San Antonio Clubhouse, a “beacon” of the growing Fountain House network

On a recent Friday, a visitor walked through the front door of a nondescript building off busy Fredericksburg Street. Noting the absence of a front desk attendant, she followed the sound of conversations in what appeared to be the main room.

“I’m looking for someone who works here,” the visitor asked a young woman.

“Well, everyone works here,” the woman replied with a smile.

She’s right. Everyone has worked at the San Antonio Clubhouse, which has provided its members – people living with mental health issues – a sense of community and volunteer opportunities for 19 years.

“People need to be needed,” said Eric Estrada, executive director of SA Clubhouse, of what the nonprofit provides. “When it doesn’t happen naturally in the community, [this is] a place where people can go where people care, they support you, you are precious and you can do meaningful things. We are creating this little microcosm to make this happen.

The local clubhouse is part of a nationwide network of centers organized under Fountain House, a New York-based nonprofit that aims to improve health, increase opportunity and end the social and economic isolation of people. people living with severe mental illness. There are over 300 clubs around the world, about two-thirds of which are in the United States.

As part of this network, SA Clubhouse has become the premier hub in Texas, training hundreds of mental health specialists and having recently embarked on public policy advocacy.

“The San Antonio Clubhouse is one of our flagship partners because it has a proven track record of innovation,” said Dr. Ashwin Vasan, President and CEO of Fountain House. “You have a very strong community in the San Antonio clubhouse who want to make their voice heard. “

The daily operations of the Clubhouse are provided by paid staff and volunteer members. Daily tasks include entering data, working from the cash register to the snack bar, cleaning the facility, running to the grocery store or bank, maintaining the hydroponic farm, organizing activities and meal preparation.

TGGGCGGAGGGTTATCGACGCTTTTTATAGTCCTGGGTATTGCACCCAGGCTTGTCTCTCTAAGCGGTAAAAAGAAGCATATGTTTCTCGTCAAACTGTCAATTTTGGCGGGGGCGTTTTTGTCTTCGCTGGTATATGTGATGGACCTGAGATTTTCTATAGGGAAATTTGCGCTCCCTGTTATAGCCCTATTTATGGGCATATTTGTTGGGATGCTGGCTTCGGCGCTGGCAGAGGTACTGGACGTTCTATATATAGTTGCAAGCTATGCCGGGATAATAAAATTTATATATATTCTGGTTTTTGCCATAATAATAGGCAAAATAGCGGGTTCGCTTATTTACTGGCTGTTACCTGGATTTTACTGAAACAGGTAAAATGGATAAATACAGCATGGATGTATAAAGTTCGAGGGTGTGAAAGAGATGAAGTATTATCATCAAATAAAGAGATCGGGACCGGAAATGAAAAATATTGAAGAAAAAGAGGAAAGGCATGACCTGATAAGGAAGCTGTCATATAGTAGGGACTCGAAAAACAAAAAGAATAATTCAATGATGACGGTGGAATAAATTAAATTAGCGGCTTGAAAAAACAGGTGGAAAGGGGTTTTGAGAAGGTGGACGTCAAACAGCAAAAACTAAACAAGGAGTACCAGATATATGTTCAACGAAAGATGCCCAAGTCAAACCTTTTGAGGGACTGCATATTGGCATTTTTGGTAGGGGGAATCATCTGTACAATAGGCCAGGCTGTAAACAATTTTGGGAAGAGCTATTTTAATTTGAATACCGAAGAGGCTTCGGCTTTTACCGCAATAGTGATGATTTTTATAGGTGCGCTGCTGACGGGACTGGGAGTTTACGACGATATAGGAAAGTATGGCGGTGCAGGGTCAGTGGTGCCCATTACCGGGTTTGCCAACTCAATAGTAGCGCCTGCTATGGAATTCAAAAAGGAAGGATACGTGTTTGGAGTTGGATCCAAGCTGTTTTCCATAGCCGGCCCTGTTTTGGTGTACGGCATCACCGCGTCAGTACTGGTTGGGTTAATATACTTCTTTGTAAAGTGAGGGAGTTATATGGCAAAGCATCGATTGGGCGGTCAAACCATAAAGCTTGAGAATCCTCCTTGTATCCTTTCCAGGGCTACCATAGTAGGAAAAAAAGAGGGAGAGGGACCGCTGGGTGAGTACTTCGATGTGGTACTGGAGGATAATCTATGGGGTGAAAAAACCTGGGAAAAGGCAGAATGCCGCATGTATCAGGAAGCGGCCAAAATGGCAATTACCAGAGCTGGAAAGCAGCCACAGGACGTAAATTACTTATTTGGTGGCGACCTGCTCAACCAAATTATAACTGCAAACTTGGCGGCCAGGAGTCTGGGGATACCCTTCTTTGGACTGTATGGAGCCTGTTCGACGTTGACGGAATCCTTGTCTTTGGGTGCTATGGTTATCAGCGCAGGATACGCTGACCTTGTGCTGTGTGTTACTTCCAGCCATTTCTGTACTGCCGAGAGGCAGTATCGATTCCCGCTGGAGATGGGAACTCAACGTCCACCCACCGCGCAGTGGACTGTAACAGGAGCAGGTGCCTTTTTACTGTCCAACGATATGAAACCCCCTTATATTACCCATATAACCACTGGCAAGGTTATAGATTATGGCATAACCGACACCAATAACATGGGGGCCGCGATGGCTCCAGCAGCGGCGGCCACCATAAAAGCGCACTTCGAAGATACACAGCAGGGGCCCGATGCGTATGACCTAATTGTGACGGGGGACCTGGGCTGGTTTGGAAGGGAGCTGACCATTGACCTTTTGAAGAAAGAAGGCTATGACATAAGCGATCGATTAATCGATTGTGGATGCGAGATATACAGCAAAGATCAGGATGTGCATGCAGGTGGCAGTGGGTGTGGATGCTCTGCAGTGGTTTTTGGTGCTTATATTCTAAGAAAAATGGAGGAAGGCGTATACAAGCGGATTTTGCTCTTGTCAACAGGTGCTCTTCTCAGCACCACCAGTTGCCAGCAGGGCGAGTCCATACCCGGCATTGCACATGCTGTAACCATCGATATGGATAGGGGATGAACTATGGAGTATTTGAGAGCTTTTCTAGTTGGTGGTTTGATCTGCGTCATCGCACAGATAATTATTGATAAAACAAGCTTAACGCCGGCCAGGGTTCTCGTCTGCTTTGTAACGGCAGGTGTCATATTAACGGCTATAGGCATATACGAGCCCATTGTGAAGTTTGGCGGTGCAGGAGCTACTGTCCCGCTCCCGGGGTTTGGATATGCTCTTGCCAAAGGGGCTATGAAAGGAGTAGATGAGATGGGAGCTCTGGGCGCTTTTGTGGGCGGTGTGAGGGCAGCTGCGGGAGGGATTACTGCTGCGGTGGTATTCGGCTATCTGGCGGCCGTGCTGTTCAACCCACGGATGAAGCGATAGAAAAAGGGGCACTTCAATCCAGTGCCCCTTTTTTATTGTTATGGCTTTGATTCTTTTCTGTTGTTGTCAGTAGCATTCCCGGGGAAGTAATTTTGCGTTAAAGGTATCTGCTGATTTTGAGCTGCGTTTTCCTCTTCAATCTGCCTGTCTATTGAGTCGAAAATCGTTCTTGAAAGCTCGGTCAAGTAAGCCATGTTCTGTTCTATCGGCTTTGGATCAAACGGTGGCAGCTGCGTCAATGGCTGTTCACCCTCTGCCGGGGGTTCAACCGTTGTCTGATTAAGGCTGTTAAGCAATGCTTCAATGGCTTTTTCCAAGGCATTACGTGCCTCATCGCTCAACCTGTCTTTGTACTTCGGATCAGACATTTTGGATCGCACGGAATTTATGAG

Staff also help members apply for paid jobs in the community, a key part of recovery, Estrada said. Many have become peer support specialists within the SA Clubhouse staff.

About 30 to 35 members visit the center each day; before the coronavirus pandemic, it was closer to 45, Estrada said. SA Clubhouse has approximately 2,900 members, of which approximately 1,200 are active. Membership lasts a lifetime, regardless of how often members stop. Another 600 people did not become members but received other services.

Anyone with a history of mental illness can register, as long as they are not a danger to others.

Lee Hernandez has been a member of the SA Clubhouse since it opened in 2003 as a program at Travis Park Church (then known as Travis Park United Methodist Church). It keeps coming back for one simple reason: people.

“I love teaching people new things to do… how not to isolate themselves,” he said. “We don’t get anything to isolate. “

For Michael, who joined in October, SA Clubhouse gave him a welcome respite from his struggles with depression.

“I used to have major depression and anxiety, but every time I walk in [here], it looks like I’m just leaving it out, ”he said. “Everyone is nice. “

An alternative approach to mental health emergencies

Earlier this year, SA Clubhouse participated in a national training program for alternative emergency responses to mental health calls that police have consistently responded to. He focused on models used in Eugene, Oregon and Denver that deploy physical and mental health clinicians rather than police officers for low-risk mental health 911 calls.

After this training, the clubhouse produced a report that recommends a similar policy for the San Antonio Police Department. For higher priority and higher risk calls, SA Clubhouse recommended increasing a team of police-ambulance-clinicians with a specialist who has direct experience with mental issues.

San Antonio’s multidisciplinary team approach, which is still in development, will likely include a police officer responding to all mental health calls, although activists are pushing to prevent it.